Last weekend, there was a special demoscene party, the 1991 party, with, obviously, 1991 as a theme. Well, that is just my bag, baby! The focus was mainly on C64 and Amiga, which were the most popular platforms for gaming and demoscene activity in those days. I wanted to do a small production myself as well. I decided to go with a PC production, because of my oldskool code experiments, the PC stuff was in the most mature state. And also, because the PC platforms of those early days have not been explored very much, so it’s still possible to create some refreshing things and work out interesting ideas for early PC.

PCjr

Speaking of early PCs… Because of my early PC escapades, I have come into contact with Trixter a while ago, and we started bouncing ideas back and forth. Trixter’s platform of choice is the PCjr, the…

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Hump Algorithms

Posted by Trixter on August 27, 2013

I have the dumbest first-world problems. The current one: I’ve come up with new ideas for a retroprogramming/demoscene project, ideas that nobody on my platform (4.77MHz 8088) has ever attempted. They’re pretty radical, and on par with 8088 Corruption in terms of code cleverness and impact, except this time, I actually know what I’m doing (as opposed to stumbling into it somewhat by accident with Corruption). Every time I think about what is possible, I get really excited and obsess over implementation details. In my head, it’s all coded and running beautifully, bringing shocks of laughter to other retroprogrammers and demosceners alike.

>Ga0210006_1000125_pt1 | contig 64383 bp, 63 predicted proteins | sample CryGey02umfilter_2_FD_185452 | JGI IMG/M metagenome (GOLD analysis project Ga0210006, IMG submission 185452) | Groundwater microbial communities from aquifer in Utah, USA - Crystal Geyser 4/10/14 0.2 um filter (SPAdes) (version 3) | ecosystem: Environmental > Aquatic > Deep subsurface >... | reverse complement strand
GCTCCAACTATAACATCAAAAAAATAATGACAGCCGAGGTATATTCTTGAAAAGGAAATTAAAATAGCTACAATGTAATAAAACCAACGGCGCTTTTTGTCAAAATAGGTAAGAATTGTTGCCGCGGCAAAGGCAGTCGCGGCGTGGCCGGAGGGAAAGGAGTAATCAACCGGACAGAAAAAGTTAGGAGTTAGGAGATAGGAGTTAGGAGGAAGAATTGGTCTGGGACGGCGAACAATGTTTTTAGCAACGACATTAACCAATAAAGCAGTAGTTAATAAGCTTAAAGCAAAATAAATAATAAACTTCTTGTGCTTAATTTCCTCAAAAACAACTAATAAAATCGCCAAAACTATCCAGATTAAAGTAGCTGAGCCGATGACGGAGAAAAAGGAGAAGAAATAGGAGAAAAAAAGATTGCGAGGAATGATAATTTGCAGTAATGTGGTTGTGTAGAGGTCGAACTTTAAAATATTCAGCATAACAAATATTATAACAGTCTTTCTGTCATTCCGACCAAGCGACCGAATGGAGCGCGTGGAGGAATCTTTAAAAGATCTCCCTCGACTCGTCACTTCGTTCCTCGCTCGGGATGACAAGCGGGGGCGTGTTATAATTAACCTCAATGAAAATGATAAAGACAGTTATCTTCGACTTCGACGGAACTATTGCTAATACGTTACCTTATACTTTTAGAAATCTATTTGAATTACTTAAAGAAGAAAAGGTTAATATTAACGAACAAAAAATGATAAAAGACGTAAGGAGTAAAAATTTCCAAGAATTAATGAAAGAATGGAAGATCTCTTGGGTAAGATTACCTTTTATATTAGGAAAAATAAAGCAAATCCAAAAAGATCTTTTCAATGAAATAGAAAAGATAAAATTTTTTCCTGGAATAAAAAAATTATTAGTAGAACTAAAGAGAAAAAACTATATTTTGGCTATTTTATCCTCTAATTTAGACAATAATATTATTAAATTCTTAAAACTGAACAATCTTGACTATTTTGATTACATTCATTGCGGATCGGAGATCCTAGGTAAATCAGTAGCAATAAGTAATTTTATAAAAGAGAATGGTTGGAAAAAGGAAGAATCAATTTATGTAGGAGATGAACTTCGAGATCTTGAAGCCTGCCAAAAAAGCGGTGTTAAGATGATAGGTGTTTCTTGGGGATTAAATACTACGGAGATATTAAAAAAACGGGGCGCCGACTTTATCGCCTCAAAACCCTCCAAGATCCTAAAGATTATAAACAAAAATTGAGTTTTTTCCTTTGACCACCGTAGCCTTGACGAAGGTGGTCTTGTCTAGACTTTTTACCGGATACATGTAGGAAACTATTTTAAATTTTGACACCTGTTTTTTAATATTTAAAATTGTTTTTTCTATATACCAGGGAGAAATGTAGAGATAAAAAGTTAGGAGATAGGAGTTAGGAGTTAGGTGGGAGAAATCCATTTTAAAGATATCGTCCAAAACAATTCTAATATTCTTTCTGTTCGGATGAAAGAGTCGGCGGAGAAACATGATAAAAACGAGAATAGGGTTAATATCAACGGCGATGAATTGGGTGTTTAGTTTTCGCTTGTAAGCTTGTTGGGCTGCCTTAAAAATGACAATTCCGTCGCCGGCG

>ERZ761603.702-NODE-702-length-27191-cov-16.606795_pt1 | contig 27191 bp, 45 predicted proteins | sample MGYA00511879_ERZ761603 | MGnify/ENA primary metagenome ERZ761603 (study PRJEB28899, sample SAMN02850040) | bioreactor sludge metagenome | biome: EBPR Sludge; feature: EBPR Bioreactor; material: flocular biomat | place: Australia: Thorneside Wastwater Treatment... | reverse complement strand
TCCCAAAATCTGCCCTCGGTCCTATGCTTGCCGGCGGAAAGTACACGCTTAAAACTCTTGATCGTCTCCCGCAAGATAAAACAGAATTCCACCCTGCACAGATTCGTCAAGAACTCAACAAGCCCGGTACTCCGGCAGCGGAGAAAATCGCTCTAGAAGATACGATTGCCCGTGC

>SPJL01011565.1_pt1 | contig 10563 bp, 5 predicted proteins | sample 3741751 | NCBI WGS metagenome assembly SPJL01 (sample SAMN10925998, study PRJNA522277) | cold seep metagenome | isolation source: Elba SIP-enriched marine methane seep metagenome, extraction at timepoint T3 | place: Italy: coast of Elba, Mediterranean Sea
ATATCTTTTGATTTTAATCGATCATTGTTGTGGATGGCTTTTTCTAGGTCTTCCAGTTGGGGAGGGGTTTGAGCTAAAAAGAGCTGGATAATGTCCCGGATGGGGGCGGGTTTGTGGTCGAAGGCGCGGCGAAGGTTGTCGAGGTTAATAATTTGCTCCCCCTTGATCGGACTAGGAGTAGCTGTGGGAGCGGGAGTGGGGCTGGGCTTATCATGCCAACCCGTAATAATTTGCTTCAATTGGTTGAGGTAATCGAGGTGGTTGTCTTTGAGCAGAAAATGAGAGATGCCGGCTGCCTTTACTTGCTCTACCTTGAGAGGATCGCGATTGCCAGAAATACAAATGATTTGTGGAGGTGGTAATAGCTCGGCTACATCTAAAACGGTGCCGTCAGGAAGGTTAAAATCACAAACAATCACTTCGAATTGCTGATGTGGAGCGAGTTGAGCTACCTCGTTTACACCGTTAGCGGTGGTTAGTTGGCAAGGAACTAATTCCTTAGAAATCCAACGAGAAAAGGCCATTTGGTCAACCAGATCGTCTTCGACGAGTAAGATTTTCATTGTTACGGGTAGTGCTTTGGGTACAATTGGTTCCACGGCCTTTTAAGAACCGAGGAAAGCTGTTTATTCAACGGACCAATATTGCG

The problem is, even after weeks of design, it’s still in my head.

What I have planned relies heavily on same tricks as the 8-bit democoding scene, namely lots of tables. Generation of those tables, compared to how they are used, is a highly asymmetric process: It can take hours or days to create the table, whereas using it only costs a few cycles for a memory lookup. This very similar to the process of vector quantization, where coming up with the codebook is an NP-hard problem that there is no universal solution for. To bring my ideas to life, I need to write programs that take advantage of gigs of memory and multiple cores to come up with the tables I need. So why not just write them? What’s stopping me is the dumbest of dumb problems: I simply haven’t written any large, modern, multithreaded applications before. All of my programming over the last 30 years has been either in Pascal, or assembler, using dialects and architectures that aren’t applicable to modern resources any more.

“So pick up a new language, ya moron!” is what all of you just screamed at me. I know, I know. But this is what kills me: It would take me at least a month to pick up a new language, learn its IDE, learn its visual form/component system, and the inevitable learning of how to debug my code when it all goes pants. I’ve been putting it off for at least a decade.  I can do it… but it would take at least a month to ramp up to full speed! And (said in Veruca Salt cadence) I want to code up my idea NOW!

I’m frozen. What a stupid, stupid first-world problem.

I need an algorithm for getting over the hump that can be solved in polynomial time.

Posted in Demoscene, Programming, Vintage Computing | 17 Comments »